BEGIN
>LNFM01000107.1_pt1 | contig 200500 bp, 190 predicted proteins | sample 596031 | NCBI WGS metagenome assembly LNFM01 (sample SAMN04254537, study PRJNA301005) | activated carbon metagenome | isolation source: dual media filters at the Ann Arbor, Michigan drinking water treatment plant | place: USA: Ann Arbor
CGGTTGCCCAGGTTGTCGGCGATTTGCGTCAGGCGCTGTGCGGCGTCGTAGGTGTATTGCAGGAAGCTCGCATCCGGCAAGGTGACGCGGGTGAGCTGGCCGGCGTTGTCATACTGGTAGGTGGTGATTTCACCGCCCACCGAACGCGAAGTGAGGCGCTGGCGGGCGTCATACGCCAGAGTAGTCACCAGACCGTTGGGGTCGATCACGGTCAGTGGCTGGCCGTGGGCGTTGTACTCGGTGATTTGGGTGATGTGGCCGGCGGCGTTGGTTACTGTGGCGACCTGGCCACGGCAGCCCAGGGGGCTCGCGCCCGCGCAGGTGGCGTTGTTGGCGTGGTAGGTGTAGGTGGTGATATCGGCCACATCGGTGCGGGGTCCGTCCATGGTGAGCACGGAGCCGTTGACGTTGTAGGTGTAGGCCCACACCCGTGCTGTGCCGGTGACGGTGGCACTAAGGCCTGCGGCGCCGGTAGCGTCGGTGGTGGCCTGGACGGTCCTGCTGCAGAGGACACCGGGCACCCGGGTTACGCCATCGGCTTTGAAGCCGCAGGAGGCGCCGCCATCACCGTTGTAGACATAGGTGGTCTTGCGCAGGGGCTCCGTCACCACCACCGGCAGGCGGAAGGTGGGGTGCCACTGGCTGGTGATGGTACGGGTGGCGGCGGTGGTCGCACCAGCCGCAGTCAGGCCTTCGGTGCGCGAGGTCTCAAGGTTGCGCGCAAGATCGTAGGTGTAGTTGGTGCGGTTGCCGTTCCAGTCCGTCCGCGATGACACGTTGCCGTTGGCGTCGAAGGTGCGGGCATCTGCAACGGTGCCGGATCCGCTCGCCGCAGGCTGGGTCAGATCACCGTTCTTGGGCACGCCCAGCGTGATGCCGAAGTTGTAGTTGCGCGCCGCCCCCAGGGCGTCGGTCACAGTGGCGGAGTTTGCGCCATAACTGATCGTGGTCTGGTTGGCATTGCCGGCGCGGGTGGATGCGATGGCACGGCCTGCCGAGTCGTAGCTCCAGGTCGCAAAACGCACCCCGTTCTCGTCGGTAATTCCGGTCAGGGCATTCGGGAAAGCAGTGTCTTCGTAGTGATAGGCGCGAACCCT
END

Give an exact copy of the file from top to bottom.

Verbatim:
>LNFM01000107.1_pt1 | contig 200500 bp, 190 predicted proteins | sample 596031 | NCBI WGS metagenome assembly LNFM01 (sample SAMN04254537, study PRJNA301005) | activated carbon metagenome | isolation source: dual media filters at the Ann Arbor, Michigan drinking water treatment plant | place: USA: Ann Arbor
CGGTTGCCCAGGTTGTCGGCGATTTGCGTCAGGCGCTGTGCGGCGTCGTAGGTGTATTGCAGGAAGCTCGCATCCGGCAAGGTGACGCGGGTGAGCTGGCCGGCGTTGTCATACTGGTAGGTGGTGATTTCACCGCCCACCGAACGCGAAGTGAGGCGCTGGCGGGCGTCATACGCCAGAGTAGTCACCAGACCGTTGGGGTCGATCACGGTCAGTGGCTGGCCGTGGGCGTTGTACTCGGTGATTTGGGTGATGTGGCCGGCGGCGTTGGTTACTGTGGCGACCTGGCCACGGCAGCCCAGGGGGCTCGCGCCCGCGCAGGTGGCGTTGTTGGCGTGGTAGGTGTAGGTGGTGATATCGGCCACATCGGTGCGGGGTCCGTCCATGGTGAGCACGGAGCCGTTGACGTTGTAGGTGTAGGCCCACACCCGTGCTGTGCCGGTGACGGTGGCACTAAGGCCTGCGGCGCCGGTAGCGTCGGTGGTGGCCTGGACGGTCCTGCTGCAGAGGACACCGGGCACCCGGGTTACGCCATCGGCTTTGAAGCCGCAGGAGGCGCCGCCATCACCGTTGTAGACATAGGTGGTCTTGCGCAGGGGCTCCGTCACCACCACCGGCAGGCGGAAGGTGGGGTGCCACTGGCTGGTGATGGTACGGGTGGCGGCGGTGGTCGCACCAGCCGCAGTCAGGCCTTCGGTGCGCGAGGTCTCAAGGTTGCGCGCAAGATCGTAGGTGTAGTTGGTGCGGTTGCCGTTCCAGTCCGTCCGCGATGACACGTTGCCGTTGGCGTCGAAGGTGCGGGCATCTGCAACGGTGCCGGATCCGCTCGCCGCAGGCTGGGTCAGATCACCGTTCTTGGGCACGCCCAGCGTGATGCCGAAGTTGTAGTTGCGCGCCGCCCCCAGGGCGTCGGTCACAGTGGCGGAGTTTGCGCCATAACTGATCGTGGTCTGGTTGGCATTGCCGGCGCGGGTGGATGCGATGGCACGGCCTGCCGAGTCGTAGCTCCAGGTCGCAAAACGCACCCCGTTCTCGTCGGTAATTCCGGTCAGGGCATTCGGGAAAGCAGTGTCTTCGTAGTGATAGGCGCGAACCCT